Trio of experts speak at WCM-Q Grand Rounds
March 2017

Dr. Graham Buirski of the Radiology Department at Sidra Medical and Research Center.

Dr. Graham Buirski of the Radiology Department at Sidra Medical and Research Center.

Three leading healthcare experts gave individual presentations on pediatric imaging, polycystic ovary syndrome and the impact of gut bacteria on human health in the latest installments of WCM-Q’s Grand Rounds series.

Grand Rounds, which usually stages one lecture each month, brought three experts to WCM-Q in a single week for a special mini-series of presentations. The first featured Dr. Graham Buirski, section head of musculoskeletal imaging in the Radiology Department of Sidra Medical and Research Center, who gave a presentation entitled ‘Pediatric Imaging – What Test Do I Order?’.

John E. Nestler of Virginia Commonwealth University in Richmond, Virginia, discussed polycystic ovary syndrome.

Dr. John E. Nestler of Virginia Commonwealth
University in Richmond, Virginia, discussed
polycystic ovary syndrome.

Dr. Buirski, who is also associate professor of clinical radiology at WCM-Q, explained that physicians must carefully balance the benefit of ordering a test against the potential harm to the patient. He said: "Unfortunately, not all tests are 100 percent free of harm so we have to think about this every time we order a test. For example, some research has suggested that people who have a lot of CT scans as children are at greater risk of leukemia and brain tumors. Now the risk might be small but we still have to think very, very carefully about the tests we order and make certain that they are in the patient’s very best interests."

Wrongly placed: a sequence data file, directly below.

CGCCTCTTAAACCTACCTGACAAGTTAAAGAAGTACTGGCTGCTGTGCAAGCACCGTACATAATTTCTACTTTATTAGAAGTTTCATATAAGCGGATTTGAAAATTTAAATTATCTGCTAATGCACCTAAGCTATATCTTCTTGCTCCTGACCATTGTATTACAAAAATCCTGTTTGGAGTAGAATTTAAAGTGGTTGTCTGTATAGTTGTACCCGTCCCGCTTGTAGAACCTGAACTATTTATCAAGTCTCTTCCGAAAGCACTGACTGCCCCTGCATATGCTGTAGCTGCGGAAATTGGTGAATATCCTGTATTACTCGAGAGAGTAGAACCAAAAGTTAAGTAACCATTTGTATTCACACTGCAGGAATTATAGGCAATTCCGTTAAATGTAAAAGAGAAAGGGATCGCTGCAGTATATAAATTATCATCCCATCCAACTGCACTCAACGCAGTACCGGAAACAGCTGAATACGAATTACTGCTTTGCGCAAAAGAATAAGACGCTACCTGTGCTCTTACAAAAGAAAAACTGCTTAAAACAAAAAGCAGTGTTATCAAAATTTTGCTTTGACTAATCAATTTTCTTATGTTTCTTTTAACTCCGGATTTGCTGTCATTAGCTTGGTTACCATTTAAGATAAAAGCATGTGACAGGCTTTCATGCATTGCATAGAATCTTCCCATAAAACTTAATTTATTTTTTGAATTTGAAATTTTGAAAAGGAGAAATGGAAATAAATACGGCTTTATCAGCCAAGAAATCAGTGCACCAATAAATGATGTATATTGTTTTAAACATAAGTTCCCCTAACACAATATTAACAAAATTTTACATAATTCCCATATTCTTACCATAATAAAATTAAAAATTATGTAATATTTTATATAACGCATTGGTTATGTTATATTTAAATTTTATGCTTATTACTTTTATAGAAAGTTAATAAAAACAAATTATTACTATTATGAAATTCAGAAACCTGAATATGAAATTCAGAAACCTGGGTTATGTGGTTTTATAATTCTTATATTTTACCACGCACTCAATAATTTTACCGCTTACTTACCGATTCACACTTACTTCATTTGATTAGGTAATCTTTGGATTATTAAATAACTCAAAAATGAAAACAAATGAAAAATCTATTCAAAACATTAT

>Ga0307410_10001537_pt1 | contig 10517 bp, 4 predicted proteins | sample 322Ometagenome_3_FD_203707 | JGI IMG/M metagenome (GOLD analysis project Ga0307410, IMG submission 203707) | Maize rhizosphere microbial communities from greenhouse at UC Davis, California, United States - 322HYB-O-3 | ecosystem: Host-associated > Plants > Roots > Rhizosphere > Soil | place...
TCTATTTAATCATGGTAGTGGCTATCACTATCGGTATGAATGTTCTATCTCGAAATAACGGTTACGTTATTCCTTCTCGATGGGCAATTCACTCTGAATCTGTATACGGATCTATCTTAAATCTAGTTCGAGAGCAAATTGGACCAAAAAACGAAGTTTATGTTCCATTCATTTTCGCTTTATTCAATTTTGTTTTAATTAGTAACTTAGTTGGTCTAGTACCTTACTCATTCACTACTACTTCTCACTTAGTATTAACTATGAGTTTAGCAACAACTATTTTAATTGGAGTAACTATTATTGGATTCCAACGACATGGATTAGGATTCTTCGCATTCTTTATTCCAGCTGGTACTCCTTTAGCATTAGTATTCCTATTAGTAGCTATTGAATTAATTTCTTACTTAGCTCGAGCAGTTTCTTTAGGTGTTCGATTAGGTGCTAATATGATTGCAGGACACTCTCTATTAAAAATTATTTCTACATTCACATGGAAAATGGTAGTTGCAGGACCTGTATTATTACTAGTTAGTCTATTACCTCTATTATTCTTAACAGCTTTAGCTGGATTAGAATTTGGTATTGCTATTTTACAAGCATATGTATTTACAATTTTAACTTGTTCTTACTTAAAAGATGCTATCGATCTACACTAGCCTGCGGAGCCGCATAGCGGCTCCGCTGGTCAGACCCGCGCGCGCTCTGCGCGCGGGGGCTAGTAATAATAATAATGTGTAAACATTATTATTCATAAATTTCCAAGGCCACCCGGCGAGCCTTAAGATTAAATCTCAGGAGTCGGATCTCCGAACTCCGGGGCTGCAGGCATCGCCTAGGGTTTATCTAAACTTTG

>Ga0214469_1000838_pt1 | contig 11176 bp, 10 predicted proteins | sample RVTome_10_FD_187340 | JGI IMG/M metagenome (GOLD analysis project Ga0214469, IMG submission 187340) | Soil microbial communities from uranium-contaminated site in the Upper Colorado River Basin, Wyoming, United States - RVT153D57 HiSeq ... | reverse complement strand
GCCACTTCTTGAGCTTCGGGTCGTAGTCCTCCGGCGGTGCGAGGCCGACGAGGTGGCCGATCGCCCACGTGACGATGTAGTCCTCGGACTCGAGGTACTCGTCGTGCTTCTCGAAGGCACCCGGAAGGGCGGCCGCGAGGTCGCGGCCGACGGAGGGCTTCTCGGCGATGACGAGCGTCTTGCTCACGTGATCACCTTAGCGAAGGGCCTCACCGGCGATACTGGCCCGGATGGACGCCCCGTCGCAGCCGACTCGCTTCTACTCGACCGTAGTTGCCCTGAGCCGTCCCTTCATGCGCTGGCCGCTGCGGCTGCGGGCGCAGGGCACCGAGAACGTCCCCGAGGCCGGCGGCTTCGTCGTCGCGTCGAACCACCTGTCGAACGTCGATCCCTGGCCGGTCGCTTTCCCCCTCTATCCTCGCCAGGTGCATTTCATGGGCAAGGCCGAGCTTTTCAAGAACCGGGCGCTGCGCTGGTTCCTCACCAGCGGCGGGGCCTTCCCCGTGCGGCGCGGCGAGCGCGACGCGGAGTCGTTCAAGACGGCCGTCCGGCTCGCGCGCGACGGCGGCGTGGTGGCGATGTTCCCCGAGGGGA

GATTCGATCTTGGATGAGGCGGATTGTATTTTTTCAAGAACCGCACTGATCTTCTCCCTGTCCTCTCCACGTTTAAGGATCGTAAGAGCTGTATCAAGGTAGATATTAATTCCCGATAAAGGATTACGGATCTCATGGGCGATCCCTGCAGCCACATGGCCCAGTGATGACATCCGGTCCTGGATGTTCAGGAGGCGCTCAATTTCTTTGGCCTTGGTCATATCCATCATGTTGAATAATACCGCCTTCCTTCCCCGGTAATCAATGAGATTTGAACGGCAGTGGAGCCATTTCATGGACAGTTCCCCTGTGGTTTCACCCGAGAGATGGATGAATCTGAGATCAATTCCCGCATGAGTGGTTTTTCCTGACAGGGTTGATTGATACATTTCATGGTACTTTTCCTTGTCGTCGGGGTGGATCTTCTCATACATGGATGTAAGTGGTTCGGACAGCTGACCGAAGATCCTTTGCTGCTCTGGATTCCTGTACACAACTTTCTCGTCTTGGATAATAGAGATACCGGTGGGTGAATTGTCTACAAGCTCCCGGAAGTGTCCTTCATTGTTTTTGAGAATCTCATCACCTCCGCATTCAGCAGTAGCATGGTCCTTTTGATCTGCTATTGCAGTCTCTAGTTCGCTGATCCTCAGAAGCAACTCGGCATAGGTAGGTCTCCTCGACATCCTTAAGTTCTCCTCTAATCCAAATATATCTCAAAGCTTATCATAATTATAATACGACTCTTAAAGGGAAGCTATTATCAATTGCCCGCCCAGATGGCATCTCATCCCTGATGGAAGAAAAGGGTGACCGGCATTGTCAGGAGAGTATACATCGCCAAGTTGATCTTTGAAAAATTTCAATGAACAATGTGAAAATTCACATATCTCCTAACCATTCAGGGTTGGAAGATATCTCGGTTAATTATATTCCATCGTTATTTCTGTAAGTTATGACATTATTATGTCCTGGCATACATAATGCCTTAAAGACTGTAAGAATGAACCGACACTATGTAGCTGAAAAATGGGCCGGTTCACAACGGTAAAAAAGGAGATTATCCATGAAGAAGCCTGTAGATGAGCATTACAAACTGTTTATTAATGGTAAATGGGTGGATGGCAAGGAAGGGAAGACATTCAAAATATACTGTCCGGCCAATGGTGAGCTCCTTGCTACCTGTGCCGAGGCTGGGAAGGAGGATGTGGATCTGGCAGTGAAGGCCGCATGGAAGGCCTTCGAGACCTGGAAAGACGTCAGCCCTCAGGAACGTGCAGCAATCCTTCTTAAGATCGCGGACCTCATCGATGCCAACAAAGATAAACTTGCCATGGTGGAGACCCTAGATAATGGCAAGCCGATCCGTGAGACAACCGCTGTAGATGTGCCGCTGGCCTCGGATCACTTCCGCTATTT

The second of the week’s Grand Rounds presentations was given by Dr. James D. Lewis, professor of medicine and epidemiology at the University of Pennsylvania, and was entitled ‘Modern Life at a Crossroad: The Intersection of Diet, the Gut Microbiome, Inflammation and Cancer’. Dr. Lewis explained that the human gut is home to around 100 trillion bacteria cells, which is approximately ten times the total number of cells that make up the human body. Many of these bacteria benefit human health by fermenting dietary fiber and synthesizing vitamins B and K, but overabundance of some species of bacteria appears to play a role in inflammatory disorders such as inflammatory bowel disease and irritable bowel syndrome. Inflammation of the bowel is also associated with metabolic syndrome, diabetes and bowel cancer. Dr. Lewis said: "When you have a meal you are feeding not only yourself but also those microorganisms that are living in your gut and they are going to take what you consume and turn it into other small molecules that will be circulating in your blood. This is why diet appears to be linked to inflammation, metabolic syndrome and cancer risk."

Dr. James D. Lewis, of the University of Pennsylvania, spoke about the 100 trillion bacteria that inhabit the human gut and how they affect health.

Dr. James D. Lewis, of the University of
Pennsylvania, spoke about the 100 trillion bacteria
that inhabit the human gut and how they
affect health.

Dr. John E. Nestler, William Branch Porter professor of medicine and chair of the Department of Medicine at Virginia Commonwealth University in Richmond, Virginia, discussed ‘Polycystic Ovary Syndrome and the Risk for Diabetes and Cardiovascular Disease’. Polycystic ovary syndrome (PCOS) is characterized by imbalance in a woman’s levels of the hormones estrogen and progesterone. This causes the growth of benign cysts on the ovaries, weight gain, skin problems, abnormal hair growth and fertility problems.

Dr. Nestler said that PCOS has traditionally been treated as a gynecological condition but is better understood as a general health issue closely associated with insulin resistance, type-2 diabetes, obesity and cardiovascular disease. He said: "This means that evaluation of PCOS patients should involve screening for glucose intolerance, dyslipidemia (high cholesterol), hypertension and cardiovascular disease risk. Medium- to long-term treatment should be focused on decreasing risk for early cardiovascular disease and type-2 diabetes, through use of medication and surgery if necessary but also by lifestyle changes such as diet modification."